43. Fuser command:fuser file_or_directory
  44. Unix create directory:mkdir directory_name
  45. Linux copy files from one directory to another:cp -r source_directory/* destination_directory/
  46. Change shell Linux:chsh -s /bin/bash
  47. Install Google Chrome Ubuntu terminal:wget && sudo dpkg -i google-chrome-stable_current_amd64.deb
  48. Make folder Linux:mkdir folder_name
  49. Df Unix:df -h
  50. Ip route command Linux:ip route
  51. Git bash commands for Windows:git init, git add, git commit, git status, git push
  52. Dos to Unix command:dos2unix file_name
  53. Ubuntu terminal commands PDF:Download here
  54. Linux hacking commands:nmap, aircrack-ng, wireshark, metasploit
  55. Pass parameter to shell script:./ parameter1 parameter2
  56. Ubuntu mv command:mv source destination
  57. Minicom commands:minicom -s, minicom -D /dev/ttyUSB0
  58. Open cmd in Mac:open -a Terminal "$(pwd)"

Fun Linux Commands

Here are some fun Linux commands that you can try out:

  1. cowsay "Hello, World!"
  2. fortune
  3. sl
  4. cmatrix
  5. asciiquarium

To use these commands, you may need to install them first using your package manager (e.g., apt, yum, pacman).

Learning Linux Commands and More

Learning Linux commands is easy with the right resources. You can start with online tutorials, books, and videos. Some popular resources include:

  1. Linux Command Line and Shell Scripting Bible
  2. The Linux Command Line: A Complete Introduction
  3. Linux Journey
  4. Linux Command Library

You can also practice Linux commands using online bash shells like or ideone.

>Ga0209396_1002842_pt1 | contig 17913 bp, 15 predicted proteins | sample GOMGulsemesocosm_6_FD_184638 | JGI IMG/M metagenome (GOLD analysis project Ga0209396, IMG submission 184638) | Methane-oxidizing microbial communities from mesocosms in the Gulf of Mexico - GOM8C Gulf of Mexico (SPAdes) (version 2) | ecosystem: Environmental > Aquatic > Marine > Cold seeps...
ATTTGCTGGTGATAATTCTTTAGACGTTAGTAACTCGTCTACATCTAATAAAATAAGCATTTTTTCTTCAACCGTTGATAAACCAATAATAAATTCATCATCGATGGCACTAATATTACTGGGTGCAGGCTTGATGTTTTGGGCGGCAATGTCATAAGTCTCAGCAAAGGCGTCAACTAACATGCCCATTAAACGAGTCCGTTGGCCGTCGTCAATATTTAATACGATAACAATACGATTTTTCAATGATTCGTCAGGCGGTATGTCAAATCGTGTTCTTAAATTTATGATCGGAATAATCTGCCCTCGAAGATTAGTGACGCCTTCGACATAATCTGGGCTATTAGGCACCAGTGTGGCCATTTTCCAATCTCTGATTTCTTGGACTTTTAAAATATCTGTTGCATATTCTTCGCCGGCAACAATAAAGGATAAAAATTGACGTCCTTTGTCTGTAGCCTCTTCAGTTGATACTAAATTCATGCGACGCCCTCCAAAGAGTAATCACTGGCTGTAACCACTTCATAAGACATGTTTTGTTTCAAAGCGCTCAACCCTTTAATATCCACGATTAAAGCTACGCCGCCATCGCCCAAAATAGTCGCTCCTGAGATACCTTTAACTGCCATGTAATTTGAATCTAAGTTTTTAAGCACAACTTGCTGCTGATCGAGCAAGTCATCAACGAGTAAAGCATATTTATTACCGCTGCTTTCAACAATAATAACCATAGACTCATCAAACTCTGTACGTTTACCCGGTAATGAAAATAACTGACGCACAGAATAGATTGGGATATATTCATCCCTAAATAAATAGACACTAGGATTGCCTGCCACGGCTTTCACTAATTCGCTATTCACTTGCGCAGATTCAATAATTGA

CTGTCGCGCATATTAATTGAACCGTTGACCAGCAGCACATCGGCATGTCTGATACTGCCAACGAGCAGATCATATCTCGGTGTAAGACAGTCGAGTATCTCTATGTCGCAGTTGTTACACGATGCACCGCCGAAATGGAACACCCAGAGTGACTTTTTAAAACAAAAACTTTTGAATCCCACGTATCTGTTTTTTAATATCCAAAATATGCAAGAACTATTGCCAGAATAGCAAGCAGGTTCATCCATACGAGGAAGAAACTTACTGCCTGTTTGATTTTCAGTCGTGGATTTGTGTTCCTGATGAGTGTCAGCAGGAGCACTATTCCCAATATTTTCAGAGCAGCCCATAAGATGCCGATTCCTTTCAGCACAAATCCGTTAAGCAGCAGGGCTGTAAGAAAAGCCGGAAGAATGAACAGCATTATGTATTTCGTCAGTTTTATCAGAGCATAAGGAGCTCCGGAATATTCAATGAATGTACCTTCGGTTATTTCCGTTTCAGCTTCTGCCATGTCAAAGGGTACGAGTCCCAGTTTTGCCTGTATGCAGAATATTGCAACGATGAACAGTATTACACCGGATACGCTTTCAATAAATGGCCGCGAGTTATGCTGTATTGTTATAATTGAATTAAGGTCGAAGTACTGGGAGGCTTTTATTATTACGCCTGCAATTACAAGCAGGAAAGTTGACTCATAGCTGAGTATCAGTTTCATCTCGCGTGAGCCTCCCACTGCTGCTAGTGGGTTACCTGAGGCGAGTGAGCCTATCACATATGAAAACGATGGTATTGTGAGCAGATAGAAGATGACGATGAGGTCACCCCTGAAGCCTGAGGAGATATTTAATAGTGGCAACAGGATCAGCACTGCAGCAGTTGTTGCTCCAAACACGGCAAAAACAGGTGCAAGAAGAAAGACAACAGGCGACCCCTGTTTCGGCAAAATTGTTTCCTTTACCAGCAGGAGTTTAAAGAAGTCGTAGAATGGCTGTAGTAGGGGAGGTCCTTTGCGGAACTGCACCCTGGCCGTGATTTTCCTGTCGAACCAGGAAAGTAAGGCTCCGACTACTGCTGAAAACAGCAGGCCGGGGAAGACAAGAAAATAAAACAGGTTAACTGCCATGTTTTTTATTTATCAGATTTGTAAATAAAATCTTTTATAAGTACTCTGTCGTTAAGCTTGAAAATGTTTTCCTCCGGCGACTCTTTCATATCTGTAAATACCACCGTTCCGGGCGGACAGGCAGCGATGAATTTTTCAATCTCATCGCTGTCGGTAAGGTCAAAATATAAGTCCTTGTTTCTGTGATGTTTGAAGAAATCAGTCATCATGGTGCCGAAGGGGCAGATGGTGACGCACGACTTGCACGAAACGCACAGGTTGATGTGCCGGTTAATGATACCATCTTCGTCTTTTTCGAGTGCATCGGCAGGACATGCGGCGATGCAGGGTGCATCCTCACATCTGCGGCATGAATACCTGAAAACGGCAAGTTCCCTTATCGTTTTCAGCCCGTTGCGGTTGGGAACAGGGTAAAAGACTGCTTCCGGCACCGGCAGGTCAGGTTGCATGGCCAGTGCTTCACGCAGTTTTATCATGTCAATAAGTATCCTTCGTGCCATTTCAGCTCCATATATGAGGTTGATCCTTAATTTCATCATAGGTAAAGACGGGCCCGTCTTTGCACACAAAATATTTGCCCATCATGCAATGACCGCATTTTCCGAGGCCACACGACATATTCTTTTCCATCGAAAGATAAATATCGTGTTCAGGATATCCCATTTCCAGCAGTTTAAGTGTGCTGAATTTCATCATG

Frequently Asked Questions

Q: What are the most commonly used terminal commands?

A: Some of the most commonly used terminal commands include ls, cd, pwd, cp, mv, rm, mkdir, chmod, chown, find, and grep.

Q: What are terminal commands?

A: Terminal commands, also known as command-line interface (CLI) commands, are text-based instructions used to interact with your computer's operating system.

Q: What is Linux essential commands?

A: Linux essential commands are a set of commands that every Linux user should know. These commands include basic file and directory management, process management, and system configuration commands.

Q: What are the 5 command in Linux?

A: Five essential Linux commands include ls, cd, pwd, cp, and mv.

Q: What is the best terminal for coding?

A: The best terminal for coding depends on your personal preferences and your operating system. Popular terminals include iTerm2 for macOS, GNOME Terminal for Linux, and Windows Terminal for Windows.

Q: What are 3 other commands in CMD?

A: In the Windows Command Prompt (CMD), three useful commands are dir, copy, and del.

Q: What are basic Linux skills?

A: Basic Linux skills include navigating the file system, managing files and directories, using basic text editors, managing processes, and understanding permissions.

Q: What are 10 Linux commands you can use everyday?